Improving Application Performance by Dynamically Balancing Speed and Complexity in a GALS Microprocessor
Microprocessors are traditionally designed to provide “best overall” performance across a wide range of applications and operating environments. Several groups have proposed hardware techniques that save energy by “downsizing” hardware resources that are underutilized by particular applications. We explore the converse: “upsizing” hardware resources in order to improve performance relative to an aggressively clocked baseline processor. Our proposal depends critically on the ability to change frequencies independently in separate domains of a globally asynchronous, locally synchronous (GALS) microprocessor.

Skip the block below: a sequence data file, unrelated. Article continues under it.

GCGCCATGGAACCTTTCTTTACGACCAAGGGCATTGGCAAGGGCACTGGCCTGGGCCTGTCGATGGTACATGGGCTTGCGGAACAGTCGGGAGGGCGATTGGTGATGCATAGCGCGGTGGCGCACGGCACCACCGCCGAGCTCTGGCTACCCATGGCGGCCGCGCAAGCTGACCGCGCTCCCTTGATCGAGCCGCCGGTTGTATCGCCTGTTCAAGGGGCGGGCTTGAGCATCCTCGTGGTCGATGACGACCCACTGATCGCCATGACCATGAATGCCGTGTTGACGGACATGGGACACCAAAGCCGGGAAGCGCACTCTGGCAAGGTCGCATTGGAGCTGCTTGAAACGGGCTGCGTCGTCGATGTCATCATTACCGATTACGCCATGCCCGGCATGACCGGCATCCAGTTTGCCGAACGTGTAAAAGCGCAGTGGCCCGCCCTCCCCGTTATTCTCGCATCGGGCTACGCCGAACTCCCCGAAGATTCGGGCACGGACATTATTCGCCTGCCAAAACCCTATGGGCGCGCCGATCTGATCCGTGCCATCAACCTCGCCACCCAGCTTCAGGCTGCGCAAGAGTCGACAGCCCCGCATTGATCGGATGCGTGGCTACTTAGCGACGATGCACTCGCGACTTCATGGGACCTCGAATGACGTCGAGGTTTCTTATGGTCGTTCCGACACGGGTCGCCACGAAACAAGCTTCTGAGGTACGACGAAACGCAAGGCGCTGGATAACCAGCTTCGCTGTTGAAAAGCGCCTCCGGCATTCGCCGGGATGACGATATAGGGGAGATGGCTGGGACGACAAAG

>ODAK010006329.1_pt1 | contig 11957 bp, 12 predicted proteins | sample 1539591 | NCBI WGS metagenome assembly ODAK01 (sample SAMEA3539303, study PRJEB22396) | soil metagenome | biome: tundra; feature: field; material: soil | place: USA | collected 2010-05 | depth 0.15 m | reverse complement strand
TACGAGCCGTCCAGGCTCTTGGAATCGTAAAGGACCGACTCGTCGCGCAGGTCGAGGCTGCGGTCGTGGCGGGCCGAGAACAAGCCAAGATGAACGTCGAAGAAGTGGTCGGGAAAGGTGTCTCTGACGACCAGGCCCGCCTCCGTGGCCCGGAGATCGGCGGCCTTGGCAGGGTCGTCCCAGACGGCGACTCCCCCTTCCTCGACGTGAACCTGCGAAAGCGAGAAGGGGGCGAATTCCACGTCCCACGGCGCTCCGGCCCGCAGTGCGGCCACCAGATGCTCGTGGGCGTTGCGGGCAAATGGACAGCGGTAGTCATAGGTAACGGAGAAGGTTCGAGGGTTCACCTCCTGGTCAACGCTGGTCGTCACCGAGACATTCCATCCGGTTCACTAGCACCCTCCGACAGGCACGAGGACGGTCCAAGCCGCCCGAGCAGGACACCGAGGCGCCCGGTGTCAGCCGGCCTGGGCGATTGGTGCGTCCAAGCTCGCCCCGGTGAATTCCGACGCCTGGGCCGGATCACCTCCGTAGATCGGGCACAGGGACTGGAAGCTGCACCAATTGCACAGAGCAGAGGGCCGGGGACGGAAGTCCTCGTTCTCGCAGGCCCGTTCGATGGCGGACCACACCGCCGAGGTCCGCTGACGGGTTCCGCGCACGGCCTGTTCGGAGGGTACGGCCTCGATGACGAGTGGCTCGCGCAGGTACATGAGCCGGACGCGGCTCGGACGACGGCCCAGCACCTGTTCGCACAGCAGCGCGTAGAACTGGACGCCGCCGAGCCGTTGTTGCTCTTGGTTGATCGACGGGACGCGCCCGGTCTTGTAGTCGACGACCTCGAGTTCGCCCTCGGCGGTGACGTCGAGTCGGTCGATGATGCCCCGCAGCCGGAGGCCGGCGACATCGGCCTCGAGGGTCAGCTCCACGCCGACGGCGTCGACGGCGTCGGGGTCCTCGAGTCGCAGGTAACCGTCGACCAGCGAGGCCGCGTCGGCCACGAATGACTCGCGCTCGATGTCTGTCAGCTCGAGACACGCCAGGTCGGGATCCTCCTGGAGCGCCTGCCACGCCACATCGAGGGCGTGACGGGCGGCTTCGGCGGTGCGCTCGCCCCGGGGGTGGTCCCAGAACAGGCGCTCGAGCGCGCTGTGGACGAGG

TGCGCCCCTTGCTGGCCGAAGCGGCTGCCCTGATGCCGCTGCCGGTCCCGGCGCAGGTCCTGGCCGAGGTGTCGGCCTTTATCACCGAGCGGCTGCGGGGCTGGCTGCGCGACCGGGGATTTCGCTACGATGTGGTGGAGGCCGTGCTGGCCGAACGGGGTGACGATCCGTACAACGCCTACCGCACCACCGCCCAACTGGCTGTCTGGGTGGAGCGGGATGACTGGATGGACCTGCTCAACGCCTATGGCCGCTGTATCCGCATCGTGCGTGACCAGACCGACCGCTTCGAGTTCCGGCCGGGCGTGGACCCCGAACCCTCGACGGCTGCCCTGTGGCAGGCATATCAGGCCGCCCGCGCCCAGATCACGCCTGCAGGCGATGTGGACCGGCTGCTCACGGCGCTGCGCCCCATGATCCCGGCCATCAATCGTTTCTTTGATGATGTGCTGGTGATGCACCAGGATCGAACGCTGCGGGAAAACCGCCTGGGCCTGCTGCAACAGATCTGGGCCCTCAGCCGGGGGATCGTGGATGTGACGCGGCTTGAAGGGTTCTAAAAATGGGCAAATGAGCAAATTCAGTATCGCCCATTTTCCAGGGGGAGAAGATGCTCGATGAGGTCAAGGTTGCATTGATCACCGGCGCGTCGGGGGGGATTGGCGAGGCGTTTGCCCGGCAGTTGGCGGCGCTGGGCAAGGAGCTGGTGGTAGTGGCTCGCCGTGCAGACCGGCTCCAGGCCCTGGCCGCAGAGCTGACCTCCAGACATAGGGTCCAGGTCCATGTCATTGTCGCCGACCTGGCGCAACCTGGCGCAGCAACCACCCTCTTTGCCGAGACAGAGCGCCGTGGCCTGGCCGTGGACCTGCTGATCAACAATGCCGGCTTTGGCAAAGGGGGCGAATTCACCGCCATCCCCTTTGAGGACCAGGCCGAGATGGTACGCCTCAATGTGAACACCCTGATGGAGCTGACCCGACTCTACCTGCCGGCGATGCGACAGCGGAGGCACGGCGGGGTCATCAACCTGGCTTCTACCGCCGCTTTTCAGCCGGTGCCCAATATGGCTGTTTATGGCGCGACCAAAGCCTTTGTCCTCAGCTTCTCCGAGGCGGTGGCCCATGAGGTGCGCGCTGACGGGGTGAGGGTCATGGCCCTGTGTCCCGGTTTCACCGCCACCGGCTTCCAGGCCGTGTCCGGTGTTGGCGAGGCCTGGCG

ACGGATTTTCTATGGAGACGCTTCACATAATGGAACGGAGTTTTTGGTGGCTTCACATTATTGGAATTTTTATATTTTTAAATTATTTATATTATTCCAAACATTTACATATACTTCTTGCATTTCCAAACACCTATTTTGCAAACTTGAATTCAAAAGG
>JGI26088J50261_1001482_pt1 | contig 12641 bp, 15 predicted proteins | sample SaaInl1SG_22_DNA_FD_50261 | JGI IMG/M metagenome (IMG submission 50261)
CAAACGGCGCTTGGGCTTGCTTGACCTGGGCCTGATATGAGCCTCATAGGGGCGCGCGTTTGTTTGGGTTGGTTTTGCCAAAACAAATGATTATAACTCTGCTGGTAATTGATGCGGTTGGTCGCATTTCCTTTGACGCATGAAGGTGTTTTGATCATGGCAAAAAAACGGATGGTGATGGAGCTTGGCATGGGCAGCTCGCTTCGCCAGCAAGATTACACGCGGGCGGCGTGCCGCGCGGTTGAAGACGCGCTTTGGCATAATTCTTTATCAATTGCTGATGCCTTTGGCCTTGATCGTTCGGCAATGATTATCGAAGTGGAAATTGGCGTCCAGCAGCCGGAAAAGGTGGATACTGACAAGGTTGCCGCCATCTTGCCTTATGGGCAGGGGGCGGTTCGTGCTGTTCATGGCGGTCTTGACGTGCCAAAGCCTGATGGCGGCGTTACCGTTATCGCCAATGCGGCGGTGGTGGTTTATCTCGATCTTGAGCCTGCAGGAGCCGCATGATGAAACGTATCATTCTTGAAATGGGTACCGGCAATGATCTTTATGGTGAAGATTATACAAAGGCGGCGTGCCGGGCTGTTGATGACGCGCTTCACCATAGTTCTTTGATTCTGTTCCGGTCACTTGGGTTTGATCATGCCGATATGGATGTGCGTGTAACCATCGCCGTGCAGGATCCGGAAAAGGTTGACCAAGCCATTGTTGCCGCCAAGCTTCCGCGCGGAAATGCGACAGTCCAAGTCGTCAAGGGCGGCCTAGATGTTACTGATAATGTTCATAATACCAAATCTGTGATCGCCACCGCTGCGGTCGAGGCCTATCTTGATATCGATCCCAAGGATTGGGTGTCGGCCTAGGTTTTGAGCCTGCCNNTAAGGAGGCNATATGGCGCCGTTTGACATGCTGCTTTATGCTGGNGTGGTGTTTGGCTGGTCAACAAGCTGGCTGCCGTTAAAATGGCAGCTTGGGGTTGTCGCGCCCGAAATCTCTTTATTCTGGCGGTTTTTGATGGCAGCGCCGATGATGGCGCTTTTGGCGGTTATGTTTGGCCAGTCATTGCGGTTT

We use a variant of our multiple clock domain (MCD) processor, with four independently clocked domains. Each domain is streamlined with modest hardware structures for very high clock frequency. Key structures can then be upsized on demand to exploit more distant parallelism, improve branch prediction, or increase cache capacity. Although doing so requires decreasing the associated domain frequency, other domain frequencies are unaffected. Measuring across a broad suite of application benchmarks, we find that configuring just once per application increases performance by an average of 17.6% compared to the best fully synchronous design. When adapting to application phases, performance improves by over 20%.